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Who Needs the Trading Day?

The S&P 500 tracking SPY ETF has been around since 1993, and since then it has seen its assets grow tremendously because it's an easy way to gain exposure to what we call "the market" in the US.  If you had bought and held the SPY ETF when it began trading back in 1993, you would have a cumulative return of 194% (not including dividends). 

If you follow the markets regularly, you likely track how the market does in after hours and pre-market trading.  The SPY ETF trades a lot of shares outside of the 9:30 ET to 16:00 ET trading day.  Depending on the news of the day, SPY either opens up or down versus the prior day's close before it moves during regular trading hours.  And history has shown that you're better off invested in the market in the after hours and the pre-market instead of from the open to the close of trading.  Since it began trading, the SPY ETF has averaged a daily change of 0.04% from the close of trading to where it opens the following day.  The ETF has averaged a daily change of -0.01% from the open to the close of trading.  This means that if you just bought the SPY at the open and sold at the close every day, you'd be down since 1993.  If you bought at the close and sold at the open, you'd be up more than simply buying and holding (not factoring in taxes).

As noted earlier, SPY is up 194% since it began trading.  As shown below, the compounded return of buying at the close and selling at the open has done much better than that at +378% over the same time period.  On the other hand, if you bought at the open and sold at the close every day since SPY started trading, you would be down 38.6%!  This raises the question -- why even trade when the market is open?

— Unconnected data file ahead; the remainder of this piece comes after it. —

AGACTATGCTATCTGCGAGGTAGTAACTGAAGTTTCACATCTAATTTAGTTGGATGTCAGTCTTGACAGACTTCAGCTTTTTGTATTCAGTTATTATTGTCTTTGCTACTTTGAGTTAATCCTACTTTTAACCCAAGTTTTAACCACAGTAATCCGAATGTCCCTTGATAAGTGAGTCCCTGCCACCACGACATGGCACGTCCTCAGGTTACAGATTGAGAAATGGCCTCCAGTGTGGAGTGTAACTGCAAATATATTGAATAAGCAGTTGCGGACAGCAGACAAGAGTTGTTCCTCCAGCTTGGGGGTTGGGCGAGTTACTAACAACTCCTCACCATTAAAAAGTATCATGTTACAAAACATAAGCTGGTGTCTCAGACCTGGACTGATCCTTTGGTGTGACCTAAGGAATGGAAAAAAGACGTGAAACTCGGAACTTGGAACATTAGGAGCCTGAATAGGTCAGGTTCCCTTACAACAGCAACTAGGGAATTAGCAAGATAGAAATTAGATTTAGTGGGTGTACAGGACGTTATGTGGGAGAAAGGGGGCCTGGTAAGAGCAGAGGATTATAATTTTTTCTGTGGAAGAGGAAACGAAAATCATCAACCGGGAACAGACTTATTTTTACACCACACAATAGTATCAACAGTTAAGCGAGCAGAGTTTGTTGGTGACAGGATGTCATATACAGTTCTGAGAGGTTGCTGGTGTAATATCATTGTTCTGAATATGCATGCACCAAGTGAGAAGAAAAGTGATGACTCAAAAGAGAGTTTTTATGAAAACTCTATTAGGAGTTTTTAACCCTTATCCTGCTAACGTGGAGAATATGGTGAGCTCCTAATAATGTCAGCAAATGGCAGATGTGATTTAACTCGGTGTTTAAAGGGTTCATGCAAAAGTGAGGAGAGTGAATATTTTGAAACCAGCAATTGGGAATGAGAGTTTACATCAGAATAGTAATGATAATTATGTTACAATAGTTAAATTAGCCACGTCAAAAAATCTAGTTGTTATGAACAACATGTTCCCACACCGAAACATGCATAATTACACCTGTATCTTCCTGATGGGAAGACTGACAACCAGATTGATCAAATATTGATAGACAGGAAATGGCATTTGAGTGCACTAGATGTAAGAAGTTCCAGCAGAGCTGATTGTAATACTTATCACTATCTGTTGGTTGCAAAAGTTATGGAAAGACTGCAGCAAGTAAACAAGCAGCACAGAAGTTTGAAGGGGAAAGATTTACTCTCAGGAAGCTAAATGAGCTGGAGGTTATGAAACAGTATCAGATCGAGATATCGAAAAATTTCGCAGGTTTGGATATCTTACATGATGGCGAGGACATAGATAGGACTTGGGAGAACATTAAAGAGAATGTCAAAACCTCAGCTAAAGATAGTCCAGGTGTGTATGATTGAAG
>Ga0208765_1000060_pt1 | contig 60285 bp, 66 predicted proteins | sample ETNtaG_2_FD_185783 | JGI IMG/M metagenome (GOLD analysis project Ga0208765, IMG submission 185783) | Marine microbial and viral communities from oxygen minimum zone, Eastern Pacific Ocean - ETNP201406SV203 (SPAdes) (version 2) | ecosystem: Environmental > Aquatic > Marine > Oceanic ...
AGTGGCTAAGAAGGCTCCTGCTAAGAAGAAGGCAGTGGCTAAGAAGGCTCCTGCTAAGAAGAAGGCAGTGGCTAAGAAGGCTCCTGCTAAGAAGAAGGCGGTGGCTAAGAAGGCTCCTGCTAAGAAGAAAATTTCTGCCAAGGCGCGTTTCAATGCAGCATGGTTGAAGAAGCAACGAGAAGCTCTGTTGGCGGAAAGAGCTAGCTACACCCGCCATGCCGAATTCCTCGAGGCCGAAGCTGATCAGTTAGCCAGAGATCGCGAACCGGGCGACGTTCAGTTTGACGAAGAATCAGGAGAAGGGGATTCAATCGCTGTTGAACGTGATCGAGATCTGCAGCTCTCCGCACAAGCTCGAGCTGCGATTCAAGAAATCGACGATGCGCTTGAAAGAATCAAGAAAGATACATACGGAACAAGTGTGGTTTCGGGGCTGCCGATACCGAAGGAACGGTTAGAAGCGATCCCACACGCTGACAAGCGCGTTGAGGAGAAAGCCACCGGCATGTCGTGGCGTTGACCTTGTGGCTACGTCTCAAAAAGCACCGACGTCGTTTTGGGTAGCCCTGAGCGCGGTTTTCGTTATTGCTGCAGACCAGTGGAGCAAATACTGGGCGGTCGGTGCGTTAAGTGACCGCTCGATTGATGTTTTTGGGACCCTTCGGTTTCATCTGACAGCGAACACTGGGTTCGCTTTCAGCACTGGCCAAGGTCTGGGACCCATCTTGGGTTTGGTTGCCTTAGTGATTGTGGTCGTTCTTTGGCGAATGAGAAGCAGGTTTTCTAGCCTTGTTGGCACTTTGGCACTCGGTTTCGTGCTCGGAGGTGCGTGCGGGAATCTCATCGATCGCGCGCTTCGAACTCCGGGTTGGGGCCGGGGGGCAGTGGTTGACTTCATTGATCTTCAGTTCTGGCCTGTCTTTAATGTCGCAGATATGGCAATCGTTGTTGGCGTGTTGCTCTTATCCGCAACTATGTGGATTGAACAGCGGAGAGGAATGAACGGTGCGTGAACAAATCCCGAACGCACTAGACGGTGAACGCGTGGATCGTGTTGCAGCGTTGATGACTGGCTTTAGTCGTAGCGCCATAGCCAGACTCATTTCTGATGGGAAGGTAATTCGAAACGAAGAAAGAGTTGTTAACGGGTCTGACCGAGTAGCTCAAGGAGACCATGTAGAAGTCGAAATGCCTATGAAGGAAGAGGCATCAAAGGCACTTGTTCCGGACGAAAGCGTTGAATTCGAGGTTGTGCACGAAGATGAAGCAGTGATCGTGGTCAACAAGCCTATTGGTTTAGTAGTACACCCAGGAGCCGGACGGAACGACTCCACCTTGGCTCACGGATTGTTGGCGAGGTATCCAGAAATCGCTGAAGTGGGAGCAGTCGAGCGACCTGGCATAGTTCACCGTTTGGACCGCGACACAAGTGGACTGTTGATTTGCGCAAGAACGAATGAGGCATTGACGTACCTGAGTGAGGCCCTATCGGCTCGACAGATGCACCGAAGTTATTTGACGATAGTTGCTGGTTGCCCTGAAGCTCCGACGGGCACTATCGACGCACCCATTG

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Reader Comments (3)

It’d be interesting to see how the return of the Close to Open Strategy would be affected if the hypothetical portfolio would be represented net of all trading costs, i.e. estimated commissions.

January 26, 2011 | Unregistered CommenterPatterns

Obviously this is wrong because no commissions are included and more importantly, after you include commisisons your whole conclusion is wrong.

February 4, 2011 | Unregistered CommenterRick

I would not worry about comissions. I would worry about execution here. Seriously, Id use more like open + 10 mins and close - 10 mins. Interesting fact though.

February 10, 2011 | Unregistered Commenternatgasguru

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